News for Dairy Co-ops
Kicking off a year-long centennial commemoration, NMPF’s 99th annual meeting, held in Orlando at the end of October featured themes ranging from dairy’s economic outlook and safety net programs to recent developments in trade policy and animal care.
More than 800 attendees descended on the Orlando World Center Marriott for three days of meetings, panel sessions and speakers, including an appearance by USDA Secretary Tom Vilsack.
The NMPF Town Hall event on Tuesday, October 27, featured topical presentations by staff members and a question and answer period, allowing farmers to voice their comments on NMPF’s various projects.
Later on that same day, Board Chairman Randy Mooney and President and CEO Jim Mulhern, in a joint presentation, reflected on 10 decades of NMPF’s achievements on behalf of dairy farmers and discussed the challenges in the 21st century.
In addition, the two leaders unveiled an updated NMPF logo (shown at right) and a 66-page book chronicling the organization’s first 100 years. The updated logo retains an image of the Capitol – used by NMPF for over 40 years – but with a fresh look. “A new century and new challenges call for a new, more modern design,” said Mulhern.
The book, Legacy of Leadership: 100 Years of the National Milk Producers Federation, offers a history of the Federation from its founding in Chicago in December 1916 and also discusses five broad issue areas that have been a focus of the organization from the beginning. These include milk price stabilization, imitation milk products, trade, food safety and animal care, and food assistance and nutrition.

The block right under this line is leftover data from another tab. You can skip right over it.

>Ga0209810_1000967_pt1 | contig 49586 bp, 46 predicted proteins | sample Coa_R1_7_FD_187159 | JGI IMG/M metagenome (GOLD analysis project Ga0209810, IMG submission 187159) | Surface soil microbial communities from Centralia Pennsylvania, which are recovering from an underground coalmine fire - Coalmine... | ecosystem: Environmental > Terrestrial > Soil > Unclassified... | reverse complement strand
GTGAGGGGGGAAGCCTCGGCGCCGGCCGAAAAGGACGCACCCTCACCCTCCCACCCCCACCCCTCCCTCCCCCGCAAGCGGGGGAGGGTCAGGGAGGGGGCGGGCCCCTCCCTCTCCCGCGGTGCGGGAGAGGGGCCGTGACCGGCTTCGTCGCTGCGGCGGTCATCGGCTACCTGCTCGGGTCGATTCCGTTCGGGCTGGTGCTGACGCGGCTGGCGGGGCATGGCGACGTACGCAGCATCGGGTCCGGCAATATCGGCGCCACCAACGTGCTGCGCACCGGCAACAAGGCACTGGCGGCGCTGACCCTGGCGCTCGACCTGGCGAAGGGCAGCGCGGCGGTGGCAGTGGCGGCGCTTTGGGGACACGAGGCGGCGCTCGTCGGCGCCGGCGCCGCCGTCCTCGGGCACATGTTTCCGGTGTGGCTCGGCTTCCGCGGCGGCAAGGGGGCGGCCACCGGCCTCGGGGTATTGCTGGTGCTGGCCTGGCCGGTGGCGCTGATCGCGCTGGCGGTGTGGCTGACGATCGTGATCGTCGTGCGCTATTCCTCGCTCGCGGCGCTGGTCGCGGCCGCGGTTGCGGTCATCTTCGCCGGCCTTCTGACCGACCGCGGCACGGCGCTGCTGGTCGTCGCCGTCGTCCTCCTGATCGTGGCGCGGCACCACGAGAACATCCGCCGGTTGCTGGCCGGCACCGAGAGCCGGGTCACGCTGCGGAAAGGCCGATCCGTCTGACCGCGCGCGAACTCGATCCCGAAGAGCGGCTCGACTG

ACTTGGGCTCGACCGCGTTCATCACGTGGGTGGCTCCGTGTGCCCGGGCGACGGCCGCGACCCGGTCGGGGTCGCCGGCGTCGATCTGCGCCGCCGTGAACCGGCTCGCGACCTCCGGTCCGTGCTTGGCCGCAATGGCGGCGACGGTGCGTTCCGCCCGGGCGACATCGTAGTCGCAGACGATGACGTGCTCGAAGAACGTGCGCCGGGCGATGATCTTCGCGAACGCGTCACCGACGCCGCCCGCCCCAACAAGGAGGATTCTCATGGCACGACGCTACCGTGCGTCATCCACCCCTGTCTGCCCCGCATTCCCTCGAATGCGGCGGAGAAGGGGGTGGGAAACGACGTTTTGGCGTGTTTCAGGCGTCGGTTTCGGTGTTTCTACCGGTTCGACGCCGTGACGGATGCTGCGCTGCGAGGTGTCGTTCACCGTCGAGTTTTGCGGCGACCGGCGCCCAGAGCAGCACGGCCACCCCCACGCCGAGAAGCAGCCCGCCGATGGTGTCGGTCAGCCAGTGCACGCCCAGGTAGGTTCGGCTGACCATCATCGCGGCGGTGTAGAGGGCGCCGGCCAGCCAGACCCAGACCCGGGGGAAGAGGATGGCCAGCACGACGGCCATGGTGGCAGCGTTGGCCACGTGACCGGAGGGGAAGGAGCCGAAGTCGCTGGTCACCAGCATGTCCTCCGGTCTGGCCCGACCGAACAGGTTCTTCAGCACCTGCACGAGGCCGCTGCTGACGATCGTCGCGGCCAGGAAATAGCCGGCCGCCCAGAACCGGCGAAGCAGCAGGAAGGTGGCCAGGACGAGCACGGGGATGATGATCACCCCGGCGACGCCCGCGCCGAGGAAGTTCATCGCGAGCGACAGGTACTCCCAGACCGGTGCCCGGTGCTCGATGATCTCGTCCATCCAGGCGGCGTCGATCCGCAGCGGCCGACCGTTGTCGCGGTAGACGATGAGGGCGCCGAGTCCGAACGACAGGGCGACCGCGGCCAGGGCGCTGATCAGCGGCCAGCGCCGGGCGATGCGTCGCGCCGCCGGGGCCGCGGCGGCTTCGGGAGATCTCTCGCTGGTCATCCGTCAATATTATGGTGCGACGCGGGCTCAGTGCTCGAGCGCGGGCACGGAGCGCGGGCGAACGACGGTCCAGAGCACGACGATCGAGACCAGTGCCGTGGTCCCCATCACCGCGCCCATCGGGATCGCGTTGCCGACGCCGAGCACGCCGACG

“As our work today demonstrates, leadership is a journey, not a destination,” said Mooney. “It’s not just a word on a piece of paper; leadership is the tangible result of hard work.”
On Wednesday morning, Agriculture Secretary Tom Vilsack made an appearance at this year’s Meeting, his second time attending the event. He thanked dairy farmers for their hard work before remarking on several issues like the Trans-Pacific Partnership and child nutrition.
“No one in agriculture is more innovative than dairy farmers,” he said.
On-farm animal care was a hot-button issue throughout this year’s meeting. On Oct. 27, the NMPF board took up the sometimes emotional topic of tail docking. Following substantial deliberation, members approved a resolution moving up by five years the date for farmers participating in the industry’s Farmers Assuring Responsible Management animal care program to phase out routine tail docking. Farmers will now have until Jan. 1, 2017, to phase out the practice.
“On this issue, the science, the advice of our technical experts and request from our dairy customers and consumers are all aligned,” said Mulhern.
Animal care was also the focus of an October 28 panel discussion featuring representatives from Walmart, Kroger, Starbucks and Chobani. The panelists commended dairy producers for their dedication to top-notch animal care, but noted that their companies are contacted constantly by consumers asking if their food is produced humanely.